working and playing with the grandchildren

I enjoy visiting grandchildren more when I invite them to join me in my activities.
“Come break a couple eggs for tonight’s cake and help set the table.” I urge them. But they also seek to join me in my activities.
When I picked up my cross stitch to while away the hours during a trip last summer, they all wanted to try that. Fortunately I three extra needles and the easy to stitch six-count cross stitch material. From that point on I did little on my project, – they kept me busy untangling their threads, threading their needles and drawing designs for them to stitch.
I should have remembered that when I picked up a basket of note cards and bid the oldest visiting granddaughter to come with me to write a note recently.
She sorted through my selection of note cards with beautiful flowers, magnificent scenery, boats and cute puppies and kittens.
“Cats. I love cats. Cats are my favorite!” She exclaimed taking one with a picture of kittens and began writing.
I chose scenery and settled down to writing when her two younger sisters trailed in to see what we were doing.
“Writing cards to your cousins and aunt.”
“I want to write a card,” the bespectacled middle child insisted. She climbed up on the bed. I handed her a book and held out a holder of pens and pencils. She took a pen and began wading her way through the cards.
“Puppies! I love dogs. They are my favorite.” She began grabbing all of the cards with pictures of dogs on them.
“Just take one. Then if you want to do another card choose another one,” I told her.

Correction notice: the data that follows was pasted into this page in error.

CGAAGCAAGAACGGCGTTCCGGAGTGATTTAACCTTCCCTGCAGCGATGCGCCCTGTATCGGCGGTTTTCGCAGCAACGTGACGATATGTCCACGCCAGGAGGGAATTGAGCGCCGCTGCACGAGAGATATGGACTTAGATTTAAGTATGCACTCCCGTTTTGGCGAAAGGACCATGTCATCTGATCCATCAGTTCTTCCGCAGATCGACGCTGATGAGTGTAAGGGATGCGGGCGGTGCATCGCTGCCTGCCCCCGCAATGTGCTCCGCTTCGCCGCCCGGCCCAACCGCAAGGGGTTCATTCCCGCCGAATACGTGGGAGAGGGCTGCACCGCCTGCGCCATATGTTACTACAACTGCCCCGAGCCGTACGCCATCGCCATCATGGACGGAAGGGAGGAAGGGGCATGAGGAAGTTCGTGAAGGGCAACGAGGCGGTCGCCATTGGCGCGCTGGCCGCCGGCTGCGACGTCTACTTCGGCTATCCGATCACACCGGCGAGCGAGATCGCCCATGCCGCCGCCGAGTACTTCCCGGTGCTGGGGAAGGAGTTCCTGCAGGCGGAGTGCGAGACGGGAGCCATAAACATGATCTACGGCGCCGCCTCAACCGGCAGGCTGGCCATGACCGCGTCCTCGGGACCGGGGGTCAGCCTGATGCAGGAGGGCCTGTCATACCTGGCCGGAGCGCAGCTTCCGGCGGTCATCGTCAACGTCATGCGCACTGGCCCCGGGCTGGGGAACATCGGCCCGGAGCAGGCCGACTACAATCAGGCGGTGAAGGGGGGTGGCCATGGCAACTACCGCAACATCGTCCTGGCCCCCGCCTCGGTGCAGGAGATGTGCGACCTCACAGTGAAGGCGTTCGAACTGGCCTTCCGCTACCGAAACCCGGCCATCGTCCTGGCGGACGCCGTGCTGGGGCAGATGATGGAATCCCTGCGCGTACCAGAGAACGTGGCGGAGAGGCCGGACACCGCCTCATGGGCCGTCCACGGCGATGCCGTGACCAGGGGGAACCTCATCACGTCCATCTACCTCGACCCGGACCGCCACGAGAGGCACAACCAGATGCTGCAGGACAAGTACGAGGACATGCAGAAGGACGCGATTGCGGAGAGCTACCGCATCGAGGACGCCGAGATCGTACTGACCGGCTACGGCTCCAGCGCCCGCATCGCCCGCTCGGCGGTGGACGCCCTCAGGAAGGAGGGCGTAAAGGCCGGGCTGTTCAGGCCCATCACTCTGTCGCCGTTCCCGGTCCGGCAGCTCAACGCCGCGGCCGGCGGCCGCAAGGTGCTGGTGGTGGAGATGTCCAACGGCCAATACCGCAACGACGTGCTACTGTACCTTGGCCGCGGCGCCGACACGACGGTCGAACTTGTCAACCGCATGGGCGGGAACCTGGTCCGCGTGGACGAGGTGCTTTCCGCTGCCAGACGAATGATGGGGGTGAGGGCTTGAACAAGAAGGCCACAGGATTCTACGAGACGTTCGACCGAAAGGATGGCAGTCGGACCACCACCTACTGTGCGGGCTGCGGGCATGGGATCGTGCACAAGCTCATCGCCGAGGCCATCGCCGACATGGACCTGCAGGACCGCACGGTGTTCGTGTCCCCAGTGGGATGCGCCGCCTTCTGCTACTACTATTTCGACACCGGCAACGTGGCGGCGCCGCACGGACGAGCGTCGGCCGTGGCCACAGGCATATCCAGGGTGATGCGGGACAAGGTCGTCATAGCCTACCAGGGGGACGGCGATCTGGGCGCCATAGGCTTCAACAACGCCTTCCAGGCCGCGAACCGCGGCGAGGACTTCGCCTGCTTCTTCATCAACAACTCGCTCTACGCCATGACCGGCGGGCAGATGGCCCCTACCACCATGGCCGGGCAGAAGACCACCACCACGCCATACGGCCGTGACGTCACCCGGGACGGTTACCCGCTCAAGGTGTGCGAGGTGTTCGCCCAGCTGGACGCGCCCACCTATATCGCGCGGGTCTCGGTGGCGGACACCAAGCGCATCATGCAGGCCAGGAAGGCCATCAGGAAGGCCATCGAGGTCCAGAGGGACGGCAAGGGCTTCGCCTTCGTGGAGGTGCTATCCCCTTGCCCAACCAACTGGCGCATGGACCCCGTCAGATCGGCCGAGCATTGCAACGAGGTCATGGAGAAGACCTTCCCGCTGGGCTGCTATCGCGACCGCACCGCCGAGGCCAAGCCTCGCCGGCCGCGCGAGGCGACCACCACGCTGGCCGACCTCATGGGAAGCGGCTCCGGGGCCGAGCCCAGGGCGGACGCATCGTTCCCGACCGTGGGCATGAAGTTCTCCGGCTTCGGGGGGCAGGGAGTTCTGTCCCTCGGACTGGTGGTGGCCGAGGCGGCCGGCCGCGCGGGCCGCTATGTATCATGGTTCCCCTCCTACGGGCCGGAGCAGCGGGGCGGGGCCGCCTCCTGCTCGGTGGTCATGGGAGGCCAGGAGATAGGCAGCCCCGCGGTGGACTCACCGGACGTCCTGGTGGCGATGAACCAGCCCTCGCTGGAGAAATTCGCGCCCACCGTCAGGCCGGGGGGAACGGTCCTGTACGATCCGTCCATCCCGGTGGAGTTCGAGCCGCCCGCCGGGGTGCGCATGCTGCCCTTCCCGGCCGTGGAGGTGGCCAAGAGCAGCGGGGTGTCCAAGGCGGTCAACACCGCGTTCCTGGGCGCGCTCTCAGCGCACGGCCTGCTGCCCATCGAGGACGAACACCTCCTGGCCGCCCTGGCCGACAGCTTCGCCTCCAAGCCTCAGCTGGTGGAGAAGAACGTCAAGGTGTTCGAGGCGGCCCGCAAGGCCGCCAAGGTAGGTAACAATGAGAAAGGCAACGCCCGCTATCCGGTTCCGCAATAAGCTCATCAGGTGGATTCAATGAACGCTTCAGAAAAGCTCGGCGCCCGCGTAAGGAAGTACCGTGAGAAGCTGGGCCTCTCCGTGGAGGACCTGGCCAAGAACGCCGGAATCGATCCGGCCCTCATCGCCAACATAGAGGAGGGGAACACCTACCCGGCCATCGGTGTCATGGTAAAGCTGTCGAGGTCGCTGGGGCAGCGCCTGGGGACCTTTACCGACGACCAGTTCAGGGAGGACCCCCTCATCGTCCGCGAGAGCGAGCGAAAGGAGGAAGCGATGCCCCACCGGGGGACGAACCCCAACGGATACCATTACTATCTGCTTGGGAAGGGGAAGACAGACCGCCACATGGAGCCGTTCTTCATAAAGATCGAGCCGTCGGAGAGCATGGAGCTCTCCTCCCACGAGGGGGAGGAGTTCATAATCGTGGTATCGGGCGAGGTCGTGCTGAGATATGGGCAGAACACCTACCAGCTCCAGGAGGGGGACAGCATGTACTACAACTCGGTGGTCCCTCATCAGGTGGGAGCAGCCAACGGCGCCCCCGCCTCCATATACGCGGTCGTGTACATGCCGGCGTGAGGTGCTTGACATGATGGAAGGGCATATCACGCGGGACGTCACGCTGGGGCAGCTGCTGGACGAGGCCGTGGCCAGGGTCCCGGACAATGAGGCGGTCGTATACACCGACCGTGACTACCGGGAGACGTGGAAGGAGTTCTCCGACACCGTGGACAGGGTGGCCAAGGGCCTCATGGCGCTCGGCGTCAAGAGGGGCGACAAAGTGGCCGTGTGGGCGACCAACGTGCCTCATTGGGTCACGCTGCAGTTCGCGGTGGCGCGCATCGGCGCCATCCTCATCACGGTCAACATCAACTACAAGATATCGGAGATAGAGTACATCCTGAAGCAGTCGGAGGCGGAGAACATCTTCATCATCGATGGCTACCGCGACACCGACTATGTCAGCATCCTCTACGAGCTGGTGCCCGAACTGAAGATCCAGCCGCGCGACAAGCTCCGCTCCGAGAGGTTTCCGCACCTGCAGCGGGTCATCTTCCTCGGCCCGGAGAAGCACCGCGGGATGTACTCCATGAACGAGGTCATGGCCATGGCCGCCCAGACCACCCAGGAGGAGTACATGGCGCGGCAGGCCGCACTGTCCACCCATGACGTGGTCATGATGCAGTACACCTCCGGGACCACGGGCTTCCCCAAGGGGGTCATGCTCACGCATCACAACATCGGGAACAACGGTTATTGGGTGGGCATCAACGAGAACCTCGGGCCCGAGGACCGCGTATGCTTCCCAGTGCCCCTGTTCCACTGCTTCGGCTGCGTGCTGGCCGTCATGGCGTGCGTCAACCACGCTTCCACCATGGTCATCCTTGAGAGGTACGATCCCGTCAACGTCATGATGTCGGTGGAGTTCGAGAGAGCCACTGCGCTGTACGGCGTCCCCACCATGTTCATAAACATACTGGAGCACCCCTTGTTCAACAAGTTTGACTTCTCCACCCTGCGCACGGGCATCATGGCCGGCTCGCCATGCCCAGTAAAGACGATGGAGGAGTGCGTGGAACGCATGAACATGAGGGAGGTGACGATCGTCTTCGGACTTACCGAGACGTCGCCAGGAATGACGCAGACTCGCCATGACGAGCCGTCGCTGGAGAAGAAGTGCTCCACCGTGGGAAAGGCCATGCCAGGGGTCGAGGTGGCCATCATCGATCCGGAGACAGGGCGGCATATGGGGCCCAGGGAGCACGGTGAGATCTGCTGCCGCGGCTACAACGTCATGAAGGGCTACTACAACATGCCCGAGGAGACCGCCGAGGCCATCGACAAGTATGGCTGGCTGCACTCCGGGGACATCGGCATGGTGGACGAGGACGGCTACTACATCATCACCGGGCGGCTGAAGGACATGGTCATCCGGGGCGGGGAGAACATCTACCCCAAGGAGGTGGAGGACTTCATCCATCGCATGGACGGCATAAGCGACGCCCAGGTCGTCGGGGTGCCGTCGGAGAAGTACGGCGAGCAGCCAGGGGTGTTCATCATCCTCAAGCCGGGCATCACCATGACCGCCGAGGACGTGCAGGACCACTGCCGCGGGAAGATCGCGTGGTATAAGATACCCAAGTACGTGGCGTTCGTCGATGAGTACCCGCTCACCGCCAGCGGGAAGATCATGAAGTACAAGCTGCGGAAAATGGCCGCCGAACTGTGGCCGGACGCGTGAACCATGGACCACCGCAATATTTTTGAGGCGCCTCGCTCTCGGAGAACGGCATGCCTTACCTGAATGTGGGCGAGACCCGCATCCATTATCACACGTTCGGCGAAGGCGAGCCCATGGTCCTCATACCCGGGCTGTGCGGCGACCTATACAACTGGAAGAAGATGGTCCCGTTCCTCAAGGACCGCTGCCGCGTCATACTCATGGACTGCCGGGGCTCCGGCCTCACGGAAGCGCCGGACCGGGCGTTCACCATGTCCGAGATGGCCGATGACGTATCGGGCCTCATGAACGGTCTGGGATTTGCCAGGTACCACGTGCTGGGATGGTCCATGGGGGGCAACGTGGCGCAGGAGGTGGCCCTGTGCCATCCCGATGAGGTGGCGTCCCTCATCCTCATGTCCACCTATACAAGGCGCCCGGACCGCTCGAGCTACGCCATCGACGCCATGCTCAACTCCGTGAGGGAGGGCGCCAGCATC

She wrote a couple words in ink, made a mistake and reached for another card to start in again.
“No, just cross out the mistake and continue on writing. Would you like a pencil instead? That way you can erase your mistakes.”
She took a pencil.
Littlest sister quietly slid up on the bed with us. She wanted to write a thank you card. She chose cards with puppies and kitties without any declaration of favoritism. We all settled down to write.
I was scrambling for ideas to write when the littlest asked, “How do you spell ‘thank you’?”
I started to spell it out, watched her laborious, six-year-old printing and decided it would be simpler if I jotted the word down on a piece of lined paper. Before she finished that evening. I had spelled out several words on the edge of the paper for her to copy.
Three tow-headed, little girls scribbled away at their cards, thanking their aunt for a gift, telling their cousins they had had a birthday or would be having one and mentioning other significant child hood news. Between helping them spell words, select cards, and address envelopes, I completed only a few sentences on cards addressed to grandchildren.
When the oldest finished her first card, filled in her name with our return address and asked how to address the envelope. I gave her my best guess without checking the family address list – I planned to slide all the cards into larger envelope to mail.
It was not what I had planned for the evening’s activities. It was not something I thought they all should do, but they all wanted join the card writing party.
Demonstrating yet again that children enjoy learning and doing simple, every day activities with the adults in their lives.